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NEBRASKA CITY: the future.″

April 27, 1990

Undated (AP) _ Today National Arbor Day is the last Friday in April, although many states plan observances to coincide with the planting season: South Carolina’s Arbor Day is the first Friday in December, while Alaska deems the third Monday in May auspicious.

Exactly 100 years after Morton first exhorted his colleagues about planting more trees, John Rosenow - born, fittingly, in Elmwood, Neb. - was asked by then-Gov. James J. Exon to plan the state’s Arbor Day centennial.

Rosenow, the new tourism director, was only 21 and fresh from the University of Nebraska when he accepted the task. He started the National Arbor Day Foundation with $10,000 and a staff of one - himself.

Today, almost 900,000 members make the foundation second only to the National Wildlife Federation as the nation’s largest environmental organization. Members pay $10 to join, $15 annual dues thereafter, and receive, free of charge, 10 seedlings from 6 to 12 inches, in varieties suited to climate. More than 40 million trees have been given away since 1972.

Rosenow, now 40, the foundation’s executive director since 1979, has spent half his life guiding it into an international environmental force. He has a theory on its success: ″The magic of planting a tree and caring for it is something each and every person can do to make a difference. It empowers people the same way a spark can light a bonfire.″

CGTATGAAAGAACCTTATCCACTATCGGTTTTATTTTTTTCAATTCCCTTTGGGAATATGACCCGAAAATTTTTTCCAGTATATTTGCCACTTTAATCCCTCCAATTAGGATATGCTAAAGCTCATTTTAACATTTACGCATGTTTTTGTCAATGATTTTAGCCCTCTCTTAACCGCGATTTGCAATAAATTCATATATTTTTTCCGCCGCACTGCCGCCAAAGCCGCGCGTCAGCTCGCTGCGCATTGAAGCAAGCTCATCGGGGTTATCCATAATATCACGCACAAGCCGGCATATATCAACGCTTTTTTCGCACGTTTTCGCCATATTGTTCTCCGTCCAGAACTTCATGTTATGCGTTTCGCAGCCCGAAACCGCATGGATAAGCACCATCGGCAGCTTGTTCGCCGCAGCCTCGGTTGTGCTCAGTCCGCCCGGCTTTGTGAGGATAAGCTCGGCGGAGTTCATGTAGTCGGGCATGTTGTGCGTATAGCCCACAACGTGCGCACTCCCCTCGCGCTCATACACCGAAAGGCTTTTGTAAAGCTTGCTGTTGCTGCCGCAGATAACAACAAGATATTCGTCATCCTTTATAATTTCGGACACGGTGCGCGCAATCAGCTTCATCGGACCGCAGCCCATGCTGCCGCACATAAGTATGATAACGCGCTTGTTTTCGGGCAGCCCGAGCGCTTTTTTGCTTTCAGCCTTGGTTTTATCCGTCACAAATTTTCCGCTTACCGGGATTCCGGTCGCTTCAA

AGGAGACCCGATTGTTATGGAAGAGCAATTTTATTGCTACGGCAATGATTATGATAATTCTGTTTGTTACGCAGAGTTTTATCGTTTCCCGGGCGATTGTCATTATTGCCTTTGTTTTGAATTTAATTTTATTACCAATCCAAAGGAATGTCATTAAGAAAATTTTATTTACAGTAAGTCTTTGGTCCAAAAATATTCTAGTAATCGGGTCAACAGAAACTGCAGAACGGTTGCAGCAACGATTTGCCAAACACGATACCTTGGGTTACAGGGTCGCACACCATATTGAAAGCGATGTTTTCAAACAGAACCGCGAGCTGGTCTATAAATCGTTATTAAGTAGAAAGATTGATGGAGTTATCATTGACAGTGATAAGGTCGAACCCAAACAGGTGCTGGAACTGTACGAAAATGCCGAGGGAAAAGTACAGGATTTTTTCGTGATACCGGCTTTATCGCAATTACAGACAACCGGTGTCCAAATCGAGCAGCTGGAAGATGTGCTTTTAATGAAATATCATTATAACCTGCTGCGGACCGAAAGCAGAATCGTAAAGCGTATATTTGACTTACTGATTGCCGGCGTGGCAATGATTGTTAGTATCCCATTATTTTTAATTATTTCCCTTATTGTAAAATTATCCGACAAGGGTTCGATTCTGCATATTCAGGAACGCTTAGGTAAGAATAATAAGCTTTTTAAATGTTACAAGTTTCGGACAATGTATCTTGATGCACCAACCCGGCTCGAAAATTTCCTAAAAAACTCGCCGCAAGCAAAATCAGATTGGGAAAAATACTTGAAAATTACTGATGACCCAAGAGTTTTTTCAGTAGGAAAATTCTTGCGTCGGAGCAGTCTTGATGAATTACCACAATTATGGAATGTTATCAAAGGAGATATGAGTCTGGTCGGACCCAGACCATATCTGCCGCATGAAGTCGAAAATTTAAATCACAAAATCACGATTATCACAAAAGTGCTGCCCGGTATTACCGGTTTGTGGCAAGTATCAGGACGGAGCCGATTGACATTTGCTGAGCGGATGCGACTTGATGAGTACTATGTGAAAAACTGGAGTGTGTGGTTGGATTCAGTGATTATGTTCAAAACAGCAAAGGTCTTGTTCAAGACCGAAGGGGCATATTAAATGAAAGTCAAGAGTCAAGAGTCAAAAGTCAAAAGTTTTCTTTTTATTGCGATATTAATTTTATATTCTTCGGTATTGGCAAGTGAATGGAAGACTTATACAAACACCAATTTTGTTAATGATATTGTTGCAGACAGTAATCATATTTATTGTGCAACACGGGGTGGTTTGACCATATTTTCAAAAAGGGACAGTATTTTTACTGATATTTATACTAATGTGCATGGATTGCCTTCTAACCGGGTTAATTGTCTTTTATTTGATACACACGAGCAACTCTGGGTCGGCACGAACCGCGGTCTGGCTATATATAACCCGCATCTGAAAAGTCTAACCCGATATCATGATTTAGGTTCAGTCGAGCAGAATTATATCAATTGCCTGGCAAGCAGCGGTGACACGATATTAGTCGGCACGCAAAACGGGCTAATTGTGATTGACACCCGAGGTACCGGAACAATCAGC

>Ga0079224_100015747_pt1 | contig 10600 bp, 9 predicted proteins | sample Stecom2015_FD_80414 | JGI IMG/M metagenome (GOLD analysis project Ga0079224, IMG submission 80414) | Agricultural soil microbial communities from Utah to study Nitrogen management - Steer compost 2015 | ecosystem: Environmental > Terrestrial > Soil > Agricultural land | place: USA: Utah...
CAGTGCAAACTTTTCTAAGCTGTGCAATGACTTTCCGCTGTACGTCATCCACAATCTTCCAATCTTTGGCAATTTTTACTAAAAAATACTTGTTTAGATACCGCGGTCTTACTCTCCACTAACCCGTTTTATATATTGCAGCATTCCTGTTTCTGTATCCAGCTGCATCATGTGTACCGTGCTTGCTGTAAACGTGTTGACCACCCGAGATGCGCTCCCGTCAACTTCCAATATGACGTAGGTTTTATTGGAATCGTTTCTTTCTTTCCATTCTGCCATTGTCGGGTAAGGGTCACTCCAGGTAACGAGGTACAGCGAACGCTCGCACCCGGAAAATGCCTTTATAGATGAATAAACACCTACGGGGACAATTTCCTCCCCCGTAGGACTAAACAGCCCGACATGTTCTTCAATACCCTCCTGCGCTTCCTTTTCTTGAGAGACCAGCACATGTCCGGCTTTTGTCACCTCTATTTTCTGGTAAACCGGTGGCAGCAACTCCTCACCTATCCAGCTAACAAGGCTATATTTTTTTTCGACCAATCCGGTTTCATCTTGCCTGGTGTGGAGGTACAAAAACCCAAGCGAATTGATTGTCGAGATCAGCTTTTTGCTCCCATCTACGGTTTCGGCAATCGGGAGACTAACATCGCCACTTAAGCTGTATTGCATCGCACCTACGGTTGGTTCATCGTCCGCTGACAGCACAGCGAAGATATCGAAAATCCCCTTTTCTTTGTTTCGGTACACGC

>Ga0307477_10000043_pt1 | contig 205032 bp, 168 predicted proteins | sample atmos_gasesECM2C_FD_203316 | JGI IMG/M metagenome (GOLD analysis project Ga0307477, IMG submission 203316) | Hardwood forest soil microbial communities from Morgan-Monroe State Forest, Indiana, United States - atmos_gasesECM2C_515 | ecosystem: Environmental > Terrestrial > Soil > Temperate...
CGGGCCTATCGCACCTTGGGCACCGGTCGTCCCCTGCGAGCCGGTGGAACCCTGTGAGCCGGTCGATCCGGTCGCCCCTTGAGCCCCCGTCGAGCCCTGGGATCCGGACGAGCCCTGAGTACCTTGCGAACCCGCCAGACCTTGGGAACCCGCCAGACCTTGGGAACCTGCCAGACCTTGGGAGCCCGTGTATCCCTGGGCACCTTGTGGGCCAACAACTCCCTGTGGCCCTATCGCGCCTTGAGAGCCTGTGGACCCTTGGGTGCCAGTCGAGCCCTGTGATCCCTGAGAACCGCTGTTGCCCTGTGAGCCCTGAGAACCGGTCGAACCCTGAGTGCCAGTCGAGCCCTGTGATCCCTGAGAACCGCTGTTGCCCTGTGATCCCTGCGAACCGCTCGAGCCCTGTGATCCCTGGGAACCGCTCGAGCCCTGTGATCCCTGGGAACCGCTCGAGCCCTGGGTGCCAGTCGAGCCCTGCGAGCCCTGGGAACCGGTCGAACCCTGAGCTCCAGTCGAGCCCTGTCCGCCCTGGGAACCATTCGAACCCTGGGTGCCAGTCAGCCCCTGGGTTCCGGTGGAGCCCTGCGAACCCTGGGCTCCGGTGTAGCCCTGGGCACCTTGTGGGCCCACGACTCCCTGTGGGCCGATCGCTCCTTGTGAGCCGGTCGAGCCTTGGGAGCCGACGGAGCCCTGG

″Often that experience comes in childhood,″ he said, ″and it can touch off a tremendous, latent desire in people to make a positive contribution to the world they live in.″

When Christ walked the Earth, many forest-dwellers believed gods lived in trees. The Gauls worshiped oak. Sacred trees guarded entrances to Chinese villages. Egyptians left offerings of raisins to sycamores. American Indians believed each tree had its own spirit.

″When you think about tree rings, you have to have sense of reverence,″ said Rosenow. ″A 4,000-year-old sequoia may be one-third as old as civilization itself.″

Tree-huggers everywhere know the ditty by Joyce Kilmer:

″I think that I shall never see

A poem lovely as a tree ...

Poems are made by fools like me,

But only God can make a tree.″

Recite it on Arbor Day as you dig the hole. And then commit this, a poem entitled ″An Arbor Day Tree,″ author unknown, to memory:

″Dear Little tree that we plant today,

What will you be when we’re old and gray?

The saving bank of the squirrel and mouse,

For the robin and wren an apartment house.

The dressing room of the butterfly’s ball,

The locust’s and katydid’s concert hall.

The schoolboy’s ladder in pleasant June,

The schoolgirl’s tent in the July moon.

And my leaves shall whisper right merrily

A tale of children who planted me.″


EDITOR’S NOTE - Tad Bartimus is the AP Mountain States Regional Reporter, based in Denver.

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